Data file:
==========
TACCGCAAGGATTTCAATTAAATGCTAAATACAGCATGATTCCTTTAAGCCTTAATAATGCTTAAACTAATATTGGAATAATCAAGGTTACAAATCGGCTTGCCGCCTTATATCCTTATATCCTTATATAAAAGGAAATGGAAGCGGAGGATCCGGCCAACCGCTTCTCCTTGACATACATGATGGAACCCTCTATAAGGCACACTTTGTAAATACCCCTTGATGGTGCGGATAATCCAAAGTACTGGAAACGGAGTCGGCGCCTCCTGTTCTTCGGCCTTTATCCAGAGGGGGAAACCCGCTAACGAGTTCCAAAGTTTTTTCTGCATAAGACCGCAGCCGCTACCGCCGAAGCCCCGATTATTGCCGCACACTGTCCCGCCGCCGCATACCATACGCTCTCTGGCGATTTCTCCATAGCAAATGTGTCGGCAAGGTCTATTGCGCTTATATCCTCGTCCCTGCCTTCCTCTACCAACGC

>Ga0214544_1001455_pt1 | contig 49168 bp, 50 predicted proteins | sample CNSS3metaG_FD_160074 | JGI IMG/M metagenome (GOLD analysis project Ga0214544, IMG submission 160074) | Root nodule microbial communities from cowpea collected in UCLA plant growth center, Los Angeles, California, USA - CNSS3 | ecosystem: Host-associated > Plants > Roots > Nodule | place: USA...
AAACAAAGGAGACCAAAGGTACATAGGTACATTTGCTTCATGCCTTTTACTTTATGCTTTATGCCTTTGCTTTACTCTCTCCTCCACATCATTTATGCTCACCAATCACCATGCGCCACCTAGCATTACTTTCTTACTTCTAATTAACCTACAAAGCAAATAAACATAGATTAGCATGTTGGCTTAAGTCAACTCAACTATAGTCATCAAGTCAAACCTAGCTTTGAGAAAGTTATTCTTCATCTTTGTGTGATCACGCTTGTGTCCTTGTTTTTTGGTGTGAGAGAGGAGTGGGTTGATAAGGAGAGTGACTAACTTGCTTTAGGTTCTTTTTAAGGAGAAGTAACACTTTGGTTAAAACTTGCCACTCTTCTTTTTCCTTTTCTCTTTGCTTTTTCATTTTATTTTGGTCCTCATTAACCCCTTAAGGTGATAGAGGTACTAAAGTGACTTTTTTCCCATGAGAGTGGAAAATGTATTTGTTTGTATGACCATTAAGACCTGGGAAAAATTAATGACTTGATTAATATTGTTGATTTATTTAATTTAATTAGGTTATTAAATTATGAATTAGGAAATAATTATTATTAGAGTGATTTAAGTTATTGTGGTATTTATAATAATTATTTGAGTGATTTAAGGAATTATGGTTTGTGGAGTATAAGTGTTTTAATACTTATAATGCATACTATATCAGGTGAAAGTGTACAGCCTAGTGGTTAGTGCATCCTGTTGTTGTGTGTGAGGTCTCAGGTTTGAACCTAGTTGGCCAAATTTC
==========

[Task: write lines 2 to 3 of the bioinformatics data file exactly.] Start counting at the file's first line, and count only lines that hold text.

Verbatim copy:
>Ga0214544_1001455_pt1 | contig 49168 bp, 50 predicted proteins | sample CNSS3metaG_FD_160074 | JGI IMG/M metagenome (GOLD analysis project Ga0214544, IMG submission 160074) | Root nodule microbial communities from cowpea collected in UCLA plant growth center, Los Angeles, California, USA - CNSS3 | ecosystem: Host-associated > Plants > Roots > Nodule | place: USA...
AAACAAAGGAGACCAAAGGTACATAGGTACATTTGCTTCATGCCTTTTACTTTATGCTTTATGCCTTTGCTTTACTCTCTCCTCCACATCATTTATGCTCACCAATCACCATGCGCCACCTAGCATTACTTTCTTACTTCTAATTAACCTACAAAGCAAATAAACATAGATTAGCATGTTGGCTTAAGTCAACTCAACTATAGTCATCAAGTCAAACCTAGCTTTGAGAAAGTTATTCTTCATCTTTGTGTGATCACGCTTGTGTCCTTGTTTTTTGGTGTGAGAGAGGAGTGGGTTGATAAGGAGAGTGACTAACTTGCTTTAGGTTCTTTTTAAGGAGAAGTAACACTTTGGTTAAAACTTGCCACTCTTCTTTTTCCTTTTCTCTTTGCTTTTTCATTTTATTTTGGTCCTCATTAACCCCTTAAGGTGATAGAGGTACTAAAGTGACTTTTTTCCCATGAGAGTGGAAAATGTATTTGTTTGTATGACCATTAAGACCTGGGAAAAATTAATGACTTGATTAATATTGTTGATTTATTTAATTTAATTAGGTTATTAAATTATGAATTAGGAAATAATTATTATTAGAGTGATTTAAGTTATTGTGGTATTTATAATAATTATTTGAGTGATTTAAGGAATTATGGTTTGTGGAGTATAAGTGTTTTAATACTTATAATGCATACTATATCAGGTGAAAGTGTACAGCCTAGTGGTTAGTGCATCCTGTTGTTGTGTGTGAGGTCTCAGGTTTGAACCTAGTTGGCCAAATTTC